Houzan Yamamoto and Yu Imai in 1981's The Devil Comes and Plays the Flute











Keeping with the Japanese theme here we have a really precious gem out of left field, information in Japanese here.  It turns out this is a collaboration between a very prolific, usually quite humdrum artist called Houzen Yamamoto:  Japanese shakuhachi (bamboo flute) performer and composer. Born October 6, 1937 in Otsu, Shiga. Died February 10, 2014. He was recognized as a "living national treasure" by the Japanese government in 2002 --and another artist with a smaller discography, Yu Imai.

The first track clearly states the OST theme which reappears gracefully throughout and the well studied classical small string ensemble with its touches of mystery and danger:






Houzan Yamamoto ...A-1.3 B-1.3.4.5.6.
Yu Imai ...A-2.4.5 B-2.3


The mixture of classical, funky fusion, and the expressive flute are what make this pure magic.  We are very lucky to hear this here, a rare and expensive record, highly in demand as you can see on its page, with 352 wants--!


Monday, 21 May 2018

More Jun with jazz vocalist Martha Miyake in 1977




Here, unfortunately, Jun is in the background and Miyake, who sounds quite similar to my old favourite Sugano from these pages takes the stage with a bunch of cover versions.  The best rendition is the old classic (made famous perhaps by Nancy Wilson), "Guess who I saw today":





A classic song with a great story...  today on the radio it has been replaced by "I'm in love with your body-- Come on, be my baby, come on-- Come on, be my baby, come on."


Friday, 18 May 2018

More Jun with Queen Emeralda's Fantasy, from 1983









Another composer appears on two tracks, one Seiji Yokoyama.  On discogs, the following explanatory note:

Image album with new synthesizer music and rearrangements inspired by Queen Emeraldas.
released with obi and insert.

Then, pursuing the Emeraldas link, the following on wiki:

Queen Emeraldas (Japanese: クィーン・エメラルダス Hepburn: Kuīn Emerarudasu) is a manga written and illustrated by Leiji Matsumoto, which was later adapted into a four-episode anime OVA of the same name. Queen Emeraldas is the story of the pirate spaceship, Queen Emeraldas, which is captained by the mysterious and beautiful Emeraldas, a strong and powerful privateer. Sometimes, character Emereldas is referred to as Pirate Queen Emeraldas.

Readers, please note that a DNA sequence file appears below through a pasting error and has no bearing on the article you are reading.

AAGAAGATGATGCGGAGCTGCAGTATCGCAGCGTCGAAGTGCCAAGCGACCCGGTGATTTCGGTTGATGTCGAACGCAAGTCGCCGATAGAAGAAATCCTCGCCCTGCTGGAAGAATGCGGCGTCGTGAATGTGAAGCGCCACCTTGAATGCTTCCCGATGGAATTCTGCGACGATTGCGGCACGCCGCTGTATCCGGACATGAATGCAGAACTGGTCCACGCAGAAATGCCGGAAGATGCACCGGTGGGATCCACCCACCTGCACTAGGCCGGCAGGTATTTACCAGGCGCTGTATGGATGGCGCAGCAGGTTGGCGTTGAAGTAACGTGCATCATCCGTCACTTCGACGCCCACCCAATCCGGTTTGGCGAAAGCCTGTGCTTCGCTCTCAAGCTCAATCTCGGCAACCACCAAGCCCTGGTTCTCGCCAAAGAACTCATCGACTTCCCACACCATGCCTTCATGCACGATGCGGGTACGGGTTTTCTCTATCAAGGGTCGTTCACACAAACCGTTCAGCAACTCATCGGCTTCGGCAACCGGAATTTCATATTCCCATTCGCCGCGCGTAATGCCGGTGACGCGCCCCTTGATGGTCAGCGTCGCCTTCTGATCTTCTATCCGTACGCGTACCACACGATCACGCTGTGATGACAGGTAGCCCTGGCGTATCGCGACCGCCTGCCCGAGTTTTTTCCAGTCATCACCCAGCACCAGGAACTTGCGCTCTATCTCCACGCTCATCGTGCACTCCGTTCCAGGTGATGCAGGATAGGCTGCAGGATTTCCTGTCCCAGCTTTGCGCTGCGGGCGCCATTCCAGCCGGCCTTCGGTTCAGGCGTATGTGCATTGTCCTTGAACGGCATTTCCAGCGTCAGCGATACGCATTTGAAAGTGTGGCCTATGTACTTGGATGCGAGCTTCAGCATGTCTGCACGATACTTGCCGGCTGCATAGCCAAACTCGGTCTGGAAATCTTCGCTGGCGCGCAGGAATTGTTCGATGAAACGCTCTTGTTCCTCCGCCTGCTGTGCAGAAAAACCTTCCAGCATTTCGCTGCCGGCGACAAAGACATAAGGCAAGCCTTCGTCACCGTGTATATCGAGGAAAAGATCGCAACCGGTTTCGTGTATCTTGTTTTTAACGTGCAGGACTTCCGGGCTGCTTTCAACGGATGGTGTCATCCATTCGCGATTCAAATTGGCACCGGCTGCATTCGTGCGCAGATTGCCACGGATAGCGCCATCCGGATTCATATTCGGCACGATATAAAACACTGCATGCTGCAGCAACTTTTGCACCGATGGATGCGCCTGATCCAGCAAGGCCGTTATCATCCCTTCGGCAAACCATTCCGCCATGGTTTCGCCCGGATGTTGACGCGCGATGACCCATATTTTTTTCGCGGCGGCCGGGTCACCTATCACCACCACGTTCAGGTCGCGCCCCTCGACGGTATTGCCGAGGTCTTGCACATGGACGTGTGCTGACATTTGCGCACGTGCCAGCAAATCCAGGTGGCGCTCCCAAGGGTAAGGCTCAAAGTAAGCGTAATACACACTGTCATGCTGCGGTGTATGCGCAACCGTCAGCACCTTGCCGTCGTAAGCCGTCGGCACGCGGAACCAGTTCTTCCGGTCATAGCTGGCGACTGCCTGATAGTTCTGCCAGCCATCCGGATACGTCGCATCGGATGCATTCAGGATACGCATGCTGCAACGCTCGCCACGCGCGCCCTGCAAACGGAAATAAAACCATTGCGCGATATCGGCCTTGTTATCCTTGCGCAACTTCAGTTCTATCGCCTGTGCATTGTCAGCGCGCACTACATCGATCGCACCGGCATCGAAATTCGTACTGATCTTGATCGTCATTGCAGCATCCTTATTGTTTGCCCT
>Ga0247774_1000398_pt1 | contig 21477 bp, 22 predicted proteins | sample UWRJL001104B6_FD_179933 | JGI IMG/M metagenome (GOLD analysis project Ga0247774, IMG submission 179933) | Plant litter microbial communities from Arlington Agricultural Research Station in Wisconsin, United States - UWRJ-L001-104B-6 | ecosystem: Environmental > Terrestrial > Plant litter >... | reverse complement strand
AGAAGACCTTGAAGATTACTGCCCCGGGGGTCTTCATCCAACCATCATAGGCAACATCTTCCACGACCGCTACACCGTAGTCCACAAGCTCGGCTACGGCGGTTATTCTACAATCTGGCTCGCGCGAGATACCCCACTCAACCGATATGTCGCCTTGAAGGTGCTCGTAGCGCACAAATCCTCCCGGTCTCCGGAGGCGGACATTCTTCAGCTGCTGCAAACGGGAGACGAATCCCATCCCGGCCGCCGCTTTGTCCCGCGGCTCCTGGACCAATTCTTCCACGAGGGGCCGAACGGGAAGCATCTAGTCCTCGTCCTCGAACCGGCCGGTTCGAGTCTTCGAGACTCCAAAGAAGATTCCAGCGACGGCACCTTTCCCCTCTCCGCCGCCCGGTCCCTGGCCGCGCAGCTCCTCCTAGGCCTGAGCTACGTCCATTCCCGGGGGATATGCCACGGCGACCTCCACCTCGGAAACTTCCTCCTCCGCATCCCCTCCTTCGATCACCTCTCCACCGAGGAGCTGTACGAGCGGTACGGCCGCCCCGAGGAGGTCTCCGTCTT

So it's a shame this queen wasn't able to inspire Jun more in the progressive direction, at least for us, as the Tale of the Heiki was in 1978.

The most heartbreakingly gorgeous track is probably the closer by Jun:






Note, however, the similarity in sound to the Daisy Chain masterpiece from earlier...





Wednesday, 16 May 2018

Back to Jun Fukamachi with his first two SSW albums (1971-1972)













The two first albums from this fusioneer star traveller were in fact within the singer-songwriter genre along the lines of solo McCartney (minus guitar) or Elton John (minus the country and blues), or, most similarly, the earlier Ken Narita masterpiece I posted not that long ago.  Though I shall then be brutally honest and declare that Fukamachi as rock/pop singer was simply not as strong altogether, surprisingly, perhaps explaining why he changed lanes into high speed fusion in the mid-70s.

So you can quickly get an impression on your own here's the second track from the 1971 album, notice the acoustic piano plus vocals style, enhanced by some nice fuzzy guitar colors:





Listening to this again it just amazes me what a profound influence Paul McCartney had on pop music.  Note the echoey vocals (a la Wyatt on Soft Machine) in the middle too. The whole album follows along the same lines really, with occasional discrepancies of more bluesy or symphonic (added strings) compositions, some slight jazz touches here and there, definitely no fusion to be found.  Nothing too stand-out-ish though.

The second album sadly continues in the same medi-mediocre vein. On track a2, the standard, very disappointing downgoing A minor chord progression (the Stairway to Heaven / While my Guitar Gently Weeps progression) aided by a nicely arranged string section, is mitigated by a very emotional chorus sung quite beautifully in the centre of this short piece:





Again, move along folks, there's no fusion to be seen here. Not that I mind well-written pop rock, there's been tons of excellent Japanese songwriting in this blog before (Tranzam, the School Band) as I'm sure you'll all agree.